While I may have helped some women start a new chapter in their lives, I will never know how their stories unfold. As with all mission work, the difference is in me. The women I met are part of my story now.
Back in Arlington, I will never look at the woman from Central America standing next to me in the supermarket line without contemplating her story. I will wonder what happened to make her leave her birthplace, and I will pray it wasn’t as bad as some of the stories I heard in that Texas detention center.
Above all, my week at the detention center reminded me that immigrant detention and family separation are more than just policy issues. They are human issues.
Cheryl Moore has lived in Arlington for 35 years. She has been a volunteer for Arlington Public Schools, her church, civic association, the Arlington Community Chorus, and many nonprofit organizations serving the Northern Virginia community. She continues to work on her Spanish language skills.
Join us for our Annual Family Fall Festival at Saint Ann Church and School! Something for all ages –rides, games, bounces, face-painting and our world famous cakewalk contest for the kids; raffles and silent auction with tons of local services, and a wine walk for adults. Beer garden and live music, plus plenty of food and fun! Rain or Shine, free admission and parking.
The following Letter to the Editor was submitted by Michael Garcia, a Columbia Pike insurance agent who serves as the board chair of the Arlington Street People’s Assistance Network, a local nonprofit that works with homeless individuals in Arlington. A-SPAN is weighing in on the proposed Virginia Hospital Center expansion, which the Arlington Planning Commission and some residents who live near the hospital oppose in its current form.
I am writing in support of the Virginia Hospital Center expansion project. It is my hope that the County Board recognizes the enormous value that VHC brings to this community and approves the project, as soon as possible.
As Board Chair of the Arlington Street People’s Assistance Network (A-SPAN) and a long-time Arlington resident, I see first-hand the consequences of delayed healthcare visits. The homeless clients at the Homeless Services Center frequently suffer from infections, life threatening reactions to untreated chronic illnesses and other medical conditions. That is why we have the Medical Respite and Nursing Services Program at the Homeless Services Center. For most Arlington County citizens, when a doctor says to go home and recuperate, that’s what they do, but what do you do when you have no home? VHC and A-SPAN through our partnership work together to ensure that these homeless individuals and veterans have a safe, compassionate, high-quality environment in which to recuperate.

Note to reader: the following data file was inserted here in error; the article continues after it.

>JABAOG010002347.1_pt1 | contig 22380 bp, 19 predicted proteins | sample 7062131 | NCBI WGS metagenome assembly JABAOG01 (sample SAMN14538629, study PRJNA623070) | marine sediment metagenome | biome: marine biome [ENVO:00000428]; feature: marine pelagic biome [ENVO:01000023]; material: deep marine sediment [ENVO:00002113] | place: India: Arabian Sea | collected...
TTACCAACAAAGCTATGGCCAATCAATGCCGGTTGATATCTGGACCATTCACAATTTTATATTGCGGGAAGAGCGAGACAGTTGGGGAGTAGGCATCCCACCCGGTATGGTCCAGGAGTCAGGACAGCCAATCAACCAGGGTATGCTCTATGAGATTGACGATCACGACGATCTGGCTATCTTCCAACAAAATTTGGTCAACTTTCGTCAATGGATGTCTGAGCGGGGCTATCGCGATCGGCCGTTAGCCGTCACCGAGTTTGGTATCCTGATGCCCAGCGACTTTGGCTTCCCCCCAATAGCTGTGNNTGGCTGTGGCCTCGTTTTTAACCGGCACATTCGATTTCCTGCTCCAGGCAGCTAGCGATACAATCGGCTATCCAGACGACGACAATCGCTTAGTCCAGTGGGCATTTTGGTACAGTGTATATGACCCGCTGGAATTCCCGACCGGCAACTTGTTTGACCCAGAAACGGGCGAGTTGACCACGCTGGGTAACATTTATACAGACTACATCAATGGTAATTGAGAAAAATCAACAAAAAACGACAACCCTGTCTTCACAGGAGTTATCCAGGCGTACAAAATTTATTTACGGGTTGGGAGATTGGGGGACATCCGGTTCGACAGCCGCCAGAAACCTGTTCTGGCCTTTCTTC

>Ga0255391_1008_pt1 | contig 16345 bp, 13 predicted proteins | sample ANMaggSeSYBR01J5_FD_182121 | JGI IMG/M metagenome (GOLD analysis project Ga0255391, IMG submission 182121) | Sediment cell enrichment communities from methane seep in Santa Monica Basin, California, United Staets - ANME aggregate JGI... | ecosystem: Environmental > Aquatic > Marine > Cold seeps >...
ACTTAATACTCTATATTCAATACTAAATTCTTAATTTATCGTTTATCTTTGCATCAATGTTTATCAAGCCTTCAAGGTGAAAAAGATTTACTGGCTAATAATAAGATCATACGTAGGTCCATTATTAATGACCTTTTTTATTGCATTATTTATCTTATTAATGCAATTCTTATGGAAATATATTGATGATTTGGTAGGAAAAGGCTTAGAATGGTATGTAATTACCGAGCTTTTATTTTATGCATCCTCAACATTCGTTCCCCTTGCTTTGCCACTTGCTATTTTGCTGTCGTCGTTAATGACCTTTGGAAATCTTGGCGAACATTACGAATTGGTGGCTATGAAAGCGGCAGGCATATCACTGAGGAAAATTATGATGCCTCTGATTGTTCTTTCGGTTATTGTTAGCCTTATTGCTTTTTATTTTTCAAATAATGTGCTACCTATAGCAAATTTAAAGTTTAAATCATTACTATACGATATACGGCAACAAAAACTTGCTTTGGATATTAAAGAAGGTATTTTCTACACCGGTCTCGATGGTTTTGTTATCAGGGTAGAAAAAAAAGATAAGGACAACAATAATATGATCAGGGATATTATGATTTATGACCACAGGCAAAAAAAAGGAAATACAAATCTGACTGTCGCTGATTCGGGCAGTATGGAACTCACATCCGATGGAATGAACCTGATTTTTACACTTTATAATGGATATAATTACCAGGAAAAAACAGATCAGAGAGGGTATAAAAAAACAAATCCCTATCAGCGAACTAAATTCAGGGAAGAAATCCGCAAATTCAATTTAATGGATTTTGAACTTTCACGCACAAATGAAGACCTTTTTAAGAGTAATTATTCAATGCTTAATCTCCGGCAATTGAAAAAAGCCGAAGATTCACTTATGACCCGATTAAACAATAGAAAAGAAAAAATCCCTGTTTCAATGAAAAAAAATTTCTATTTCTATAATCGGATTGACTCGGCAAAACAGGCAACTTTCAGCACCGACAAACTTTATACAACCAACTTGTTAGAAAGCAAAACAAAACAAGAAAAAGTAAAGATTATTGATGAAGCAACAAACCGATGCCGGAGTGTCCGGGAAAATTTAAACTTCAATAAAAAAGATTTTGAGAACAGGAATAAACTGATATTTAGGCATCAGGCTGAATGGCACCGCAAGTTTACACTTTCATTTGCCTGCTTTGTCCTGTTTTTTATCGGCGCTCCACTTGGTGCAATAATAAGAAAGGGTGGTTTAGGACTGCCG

VHC staff make every effort to assess and treat patients in a holistic way. When homeless patients are discharged from the Hospital to the Medical Respite Program, A-SPAN is part of the follow-up care plan and clients are referred to VHC outpatient services, as appropriate.
I cannot stress enough the value of a new Behavioral Health Center like the one proposed by VHC. Over 70% of homeless veterans and individuals suffer from some form of mental illness and this condition must be treated. We are fortunate that VHC, an Arlington provider that was recently named one of America’s 100 top Hospitals for the third year in a row, is willing to respond to the community’s need for more outpatient mental health services. Moreover, the VHC has indicated that all patients would be welcome at the new Center, regardless of their ability to pay.
The distinction of VHC being named as one of the 100 Top Hospitals in the nation is an honor benefitting all Arlingtonians by providing excellent care to the community. I am confident that this commitment to excellence will extend to the newly proposed Behavioral Health Center services, as well. VHC is a community partner worthy of support and we hope our elected leaders demonstrate this support.
Board Chair, A-SPAN
ARLnow.com occasionally publishes thoughtful letters to the editor about issues of local interest. To submit a letter to the editor for consideration, please email it to [email protected]. Letters may be edited for content and brevity.
Looking for a home? There are plenty of houses and condos open for viewing this weekend.
4619 32nd Road N
3 bed/3 bath, 1 half bath single-family home
Agent: Billy Buck
Open: Sunday 1-3 p.m.
408 N Florida Street